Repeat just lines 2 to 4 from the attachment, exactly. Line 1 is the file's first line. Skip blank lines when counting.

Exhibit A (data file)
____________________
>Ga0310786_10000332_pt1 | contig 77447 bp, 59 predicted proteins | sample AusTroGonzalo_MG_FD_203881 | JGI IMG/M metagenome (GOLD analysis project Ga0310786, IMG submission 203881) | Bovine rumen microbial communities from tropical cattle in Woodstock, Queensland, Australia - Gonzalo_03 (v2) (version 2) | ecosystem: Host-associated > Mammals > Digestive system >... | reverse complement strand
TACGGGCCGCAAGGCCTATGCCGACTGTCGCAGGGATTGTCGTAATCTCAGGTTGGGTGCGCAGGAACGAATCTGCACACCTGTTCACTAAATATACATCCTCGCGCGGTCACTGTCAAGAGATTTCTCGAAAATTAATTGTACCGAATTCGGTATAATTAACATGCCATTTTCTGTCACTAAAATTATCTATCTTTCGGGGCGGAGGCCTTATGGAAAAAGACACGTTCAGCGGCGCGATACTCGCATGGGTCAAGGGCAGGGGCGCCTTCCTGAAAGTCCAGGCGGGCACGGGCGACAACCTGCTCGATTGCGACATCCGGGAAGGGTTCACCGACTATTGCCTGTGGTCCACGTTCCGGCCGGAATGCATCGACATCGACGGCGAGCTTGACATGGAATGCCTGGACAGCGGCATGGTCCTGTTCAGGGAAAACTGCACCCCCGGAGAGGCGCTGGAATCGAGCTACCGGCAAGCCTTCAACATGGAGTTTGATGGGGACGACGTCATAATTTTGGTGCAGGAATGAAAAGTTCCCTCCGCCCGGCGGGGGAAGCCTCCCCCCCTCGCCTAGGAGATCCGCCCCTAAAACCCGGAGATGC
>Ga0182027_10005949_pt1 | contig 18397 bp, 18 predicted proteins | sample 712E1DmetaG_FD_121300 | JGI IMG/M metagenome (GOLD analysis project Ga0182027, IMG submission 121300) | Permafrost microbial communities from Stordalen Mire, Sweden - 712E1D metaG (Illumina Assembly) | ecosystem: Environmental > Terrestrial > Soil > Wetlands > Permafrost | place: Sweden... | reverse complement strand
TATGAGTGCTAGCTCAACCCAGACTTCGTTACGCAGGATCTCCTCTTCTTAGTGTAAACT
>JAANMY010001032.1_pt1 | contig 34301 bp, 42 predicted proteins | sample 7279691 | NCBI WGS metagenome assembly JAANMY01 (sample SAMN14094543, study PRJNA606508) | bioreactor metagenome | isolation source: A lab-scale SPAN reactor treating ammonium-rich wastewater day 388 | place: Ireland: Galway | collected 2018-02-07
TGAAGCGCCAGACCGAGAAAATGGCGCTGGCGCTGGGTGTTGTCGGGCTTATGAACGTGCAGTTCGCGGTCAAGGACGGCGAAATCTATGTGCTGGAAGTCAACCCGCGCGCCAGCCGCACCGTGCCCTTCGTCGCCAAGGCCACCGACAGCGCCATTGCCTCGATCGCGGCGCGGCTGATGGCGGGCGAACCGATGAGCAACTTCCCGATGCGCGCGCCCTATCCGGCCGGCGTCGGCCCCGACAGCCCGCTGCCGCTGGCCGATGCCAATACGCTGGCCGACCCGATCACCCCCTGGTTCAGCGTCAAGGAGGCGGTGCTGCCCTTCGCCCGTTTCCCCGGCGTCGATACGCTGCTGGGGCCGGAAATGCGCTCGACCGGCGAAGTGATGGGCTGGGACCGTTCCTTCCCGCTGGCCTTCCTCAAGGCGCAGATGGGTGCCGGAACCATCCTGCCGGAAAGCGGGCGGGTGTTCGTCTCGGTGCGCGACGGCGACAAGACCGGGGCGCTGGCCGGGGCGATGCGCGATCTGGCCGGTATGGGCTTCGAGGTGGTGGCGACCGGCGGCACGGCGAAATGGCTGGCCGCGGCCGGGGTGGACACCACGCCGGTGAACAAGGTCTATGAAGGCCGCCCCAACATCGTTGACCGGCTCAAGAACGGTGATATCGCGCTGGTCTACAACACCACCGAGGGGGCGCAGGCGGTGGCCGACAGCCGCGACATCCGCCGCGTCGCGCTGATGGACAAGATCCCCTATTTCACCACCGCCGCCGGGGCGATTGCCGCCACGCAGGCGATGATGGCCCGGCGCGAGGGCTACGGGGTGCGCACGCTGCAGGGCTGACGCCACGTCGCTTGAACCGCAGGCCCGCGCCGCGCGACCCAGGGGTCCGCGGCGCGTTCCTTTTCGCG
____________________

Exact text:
TACGGGCCGCAAGGCCTATGCCGACTGTCGCAGGGATTGTCGTAATCTCAGGTTGGGTGCGCAGGAACGAATCTGCACACCTGTTCACTAAATATACATCCTCGCGCGGTCACTGTCAAGAGATTTCTCGAAAATTAATTGTACCGAATTCGGTATAATTAACATGCCATTTTCTGTCACTAAAATTATCTATCTTTCGGGGCGGAGGCCTTATGGAAAAAGACACGTTCAGCGGCGCGATACTCGCATGGGTCAAGGGCAGGGGCGCCTTCCTGAAAGTCCAGGCGGGCACGGGCGACAACCTGCTCGATTGCGACATCCGGGAAGGGTTCACCGACTATTGCCTGTGGTCCACGTTCCGGCCGGAATGCATCGACATCGACGGCGAGCTTGACATGGAATGCCTGGACAGCGGCATGGTCCTGTTCAGGGAAAACTGCACCCCCGGAGAGGCGCTGGAATCGAGCTACCGGCAAGCCTTCAACATGGAGTTTGATGGGGACGACGTCATAATTTTGGTGCAGGAATGAAAAGTTCCCTCCGCCCGGCGGGGGAAGCCTCCCCCCCTCGCCTAGGAGATCCGCCCCTAAAACCCGGAGATGC
>Ga0182027_10005949_pt1 | contig 18397 bp, 18 predicted proteins | sample 712E1DmetaG_FD_121300 | JGI IMG/M metagenome (GOLD analysis project Ga0182027, IMG submission 121300) | Permafrost microbial communities from Stordalen Mire, Sweden - 712E1D metaG (Illumina Assembly) | ecosystem: Environmental > Terrestrial > Soil > Wetlands > Permafrost | place: Sweden... | reverse complement strand
TATGAGTGCTAGCTCAACCCAGACTTCGTTACGCAGGATCTCCTCTTCTTAGTGTAAACT